Monday, October 19, 2015

why the hands will out*

The wired classroom
Yesterday I began the process of throwing out old CDs and DVDs that brought systems and applications to my computers over several generations of technology. They represent capacity that I was allowed short term license to use (under certain restrictions) but not own. Most of modern technology is following the same direction. As cars and tractors are designed with chips and processors to control their performance, mechanics and owners are finding that the same rules apply. As new development occurs, planned obsolescence sets in to affect old products, and owners discover that they cannot be fixed or operated beyond their planned time. Even toasters can be programmed to force their replacement when the owner of the license wants the consumer to buy a new one.

This will mean that objects, no matter how much you care about them, and regardless of how much you take care of them, will expire on a timeline established by others.

The inclinations of the craftsman to create lasting beauty and utility, and to shape his or her own intelligence and character at the same time are directly counter to the machinations of the industrialized world, which for all intents and purposes produces things quickly and of short duration, thus assuring our continued dependence on the products of modern technology. The big question of course is how long we will remain complaisant consumers and allow power to be taken from our own hands.

Still, the hands will out.* While industry robs the planet of its resources, including the rain that falls and the air we breathe, the craftsman puts back and preserves, and thinks of coming generations, not short term profits.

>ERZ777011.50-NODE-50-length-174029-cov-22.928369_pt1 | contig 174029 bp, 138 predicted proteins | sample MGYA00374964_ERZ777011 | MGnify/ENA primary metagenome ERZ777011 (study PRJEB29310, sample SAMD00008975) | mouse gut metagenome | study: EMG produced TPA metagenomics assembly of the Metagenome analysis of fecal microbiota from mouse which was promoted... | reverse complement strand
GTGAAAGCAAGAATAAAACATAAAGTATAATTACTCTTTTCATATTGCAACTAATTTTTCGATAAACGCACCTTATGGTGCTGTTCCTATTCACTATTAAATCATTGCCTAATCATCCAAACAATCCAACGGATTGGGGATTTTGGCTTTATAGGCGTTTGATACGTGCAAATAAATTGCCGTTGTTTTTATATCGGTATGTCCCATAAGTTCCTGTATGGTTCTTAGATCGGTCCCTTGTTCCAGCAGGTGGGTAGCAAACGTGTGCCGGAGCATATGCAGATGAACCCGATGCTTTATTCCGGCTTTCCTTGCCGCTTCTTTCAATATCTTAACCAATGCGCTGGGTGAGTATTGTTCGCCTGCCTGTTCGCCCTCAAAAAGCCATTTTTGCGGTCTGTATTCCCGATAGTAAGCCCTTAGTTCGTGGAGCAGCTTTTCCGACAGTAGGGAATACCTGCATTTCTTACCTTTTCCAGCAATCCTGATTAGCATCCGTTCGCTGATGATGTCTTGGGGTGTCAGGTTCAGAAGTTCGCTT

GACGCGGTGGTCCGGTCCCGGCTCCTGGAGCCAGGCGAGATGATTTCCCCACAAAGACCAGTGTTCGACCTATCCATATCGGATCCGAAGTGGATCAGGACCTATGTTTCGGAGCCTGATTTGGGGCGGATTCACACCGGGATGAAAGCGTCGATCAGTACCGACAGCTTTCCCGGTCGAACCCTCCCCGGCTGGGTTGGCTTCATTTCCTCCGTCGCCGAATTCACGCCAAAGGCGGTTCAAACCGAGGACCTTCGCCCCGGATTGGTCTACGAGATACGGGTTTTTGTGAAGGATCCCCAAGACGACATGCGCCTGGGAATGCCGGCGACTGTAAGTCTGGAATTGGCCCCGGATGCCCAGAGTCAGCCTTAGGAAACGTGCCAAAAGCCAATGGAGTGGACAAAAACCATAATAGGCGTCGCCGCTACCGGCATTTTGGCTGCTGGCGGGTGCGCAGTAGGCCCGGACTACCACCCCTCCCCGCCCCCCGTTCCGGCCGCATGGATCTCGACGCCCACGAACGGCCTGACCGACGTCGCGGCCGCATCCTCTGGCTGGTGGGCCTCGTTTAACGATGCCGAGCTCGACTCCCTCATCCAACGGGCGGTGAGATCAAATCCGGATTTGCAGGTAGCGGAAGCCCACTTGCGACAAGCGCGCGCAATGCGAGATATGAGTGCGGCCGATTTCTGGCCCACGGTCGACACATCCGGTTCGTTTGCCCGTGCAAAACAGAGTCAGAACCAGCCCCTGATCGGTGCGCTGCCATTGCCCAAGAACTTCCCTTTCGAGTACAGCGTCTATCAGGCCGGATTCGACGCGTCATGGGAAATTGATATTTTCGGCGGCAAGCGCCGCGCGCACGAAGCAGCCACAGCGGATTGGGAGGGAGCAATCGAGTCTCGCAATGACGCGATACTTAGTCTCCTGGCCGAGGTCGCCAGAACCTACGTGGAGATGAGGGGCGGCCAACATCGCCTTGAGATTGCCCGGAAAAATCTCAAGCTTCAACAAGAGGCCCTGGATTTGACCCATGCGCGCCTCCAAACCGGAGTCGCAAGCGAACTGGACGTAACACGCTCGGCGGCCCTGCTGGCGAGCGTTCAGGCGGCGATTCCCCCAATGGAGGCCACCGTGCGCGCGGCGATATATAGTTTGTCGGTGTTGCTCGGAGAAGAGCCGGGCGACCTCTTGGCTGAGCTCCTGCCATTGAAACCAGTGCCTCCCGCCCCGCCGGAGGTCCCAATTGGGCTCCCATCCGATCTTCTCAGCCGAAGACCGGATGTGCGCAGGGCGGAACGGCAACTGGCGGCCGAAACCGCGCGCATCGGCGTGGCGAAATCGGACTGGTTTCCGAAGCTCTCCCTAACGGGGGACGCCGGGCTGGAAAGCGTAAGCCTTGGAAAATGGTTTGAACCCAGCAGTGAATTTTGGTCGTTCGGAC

Just as a small power tool can go out of adjustment and mis-cut joints having a greater adverse effect than a simple error in hand tool use, the larger and more complex the system, the more catastrophic the collapse.

My point here is not to create a doomsday cult, but to urge a society of makers who are sensitive to the environment and responsible to the preservation and extension of human culture. Originally Kindergarten and the manual arts movements were formulated to do just that. As described by Countess Bertha Von Marenholtz B├╝low in her book Hand Work & Head Work:
The ordinary way of getting infants to be quiet and attentive is to make them fold their hands behind them, or put their arms by their sides. Nature impels children to be constantly using their hands; we resort to this unnatural method, to prevent the perpetual "playing with the hands," which takes off the attention from the lessons to be learnt. But anything that is antagonistic to the child's nature is hurtful to it. And in this very instinct to use the hands, if we would only believe it, we have the best possible means of arresting the attention of the child. Froebel has taken this lesson fully to heart, for in all his lessons for young children there is always accompanying action of the hands. The child's nature requires that head-work and hand-work should be combined; that all its knowledge should be obtained by action.
*the term "will out" as applied to murder and the truth go back in English literature to Chaucer and Shakespeare. It refers to a thing becoming of public knowledge. The hands, on the one hand have been treated roughly. On the other hand, the hands are the true source of human wisdom and will not be neglected for long unless we are deeply set on damaging the lives of our children and grandchildren.

Make, fix, create and extend the power to learn likewise.

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